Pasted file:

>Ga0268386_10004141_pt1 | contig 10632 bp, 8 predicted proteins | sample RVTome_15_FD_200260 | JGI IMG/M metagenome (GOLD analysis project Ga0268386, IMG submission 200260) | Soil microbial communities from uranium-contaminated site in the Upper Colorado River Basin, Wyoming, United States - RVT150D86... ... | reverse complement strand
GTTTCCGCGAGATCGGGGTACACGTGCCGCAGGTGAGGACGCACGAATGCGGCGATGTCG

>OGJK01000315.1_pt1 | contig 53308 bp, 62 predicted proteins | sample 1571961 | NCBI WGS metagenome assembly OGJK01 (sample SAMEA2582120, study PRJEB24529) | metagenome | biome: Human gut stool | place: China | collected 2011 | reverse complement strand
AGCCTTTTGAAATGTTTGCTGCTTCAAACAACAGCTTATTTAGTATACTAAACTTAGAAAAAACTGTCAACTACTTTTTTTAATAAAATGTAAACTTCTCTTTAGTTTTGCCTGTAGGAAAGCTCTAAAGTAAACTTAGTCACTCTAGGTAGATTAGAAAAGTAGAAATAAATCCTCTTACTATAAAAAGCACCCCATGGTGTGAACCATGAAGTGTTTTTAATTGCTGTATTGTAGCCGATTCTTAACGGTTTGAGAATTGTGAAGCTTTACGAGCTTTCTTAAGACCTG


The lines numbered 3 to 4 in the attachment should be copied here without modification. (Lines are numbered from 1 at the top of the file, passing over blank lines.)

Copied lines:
>OGJK01000315.1_pt1 | contig 53308 bp, 62 predicted proteins | sample 1571961 | NCBI WGS metagenome assembly OGJK01 (sample SAMEA2582120, study PRJEB24529) | metagenome | biome: Human gut stool | place: China | collected 2011 | reverse complement strand
AGCCTTTTGAAATGTTTGCTGCTTCAAACAACAGCTTATTTAGTATACTAAACTTAGAAAAAACTGTCAACTACTTTTTTTAATAAAATGTAAACTTCTCTTTAGTTTTGCCTGTAGGAAAGCTCTAAAGTAAACTTAGTCACTCTAGGTAGATTAGAAAAGTAGAAATAAATCCTCTTACTATAAAAAGCACCCCATGGTGTGAACCATGAAGTGTTTTTAATTGCTGTATTGTAGCCGATTCTTAACGGTTTGAGAATTGTGAAGCTTTACGAGCTTTCTTAAGACCTG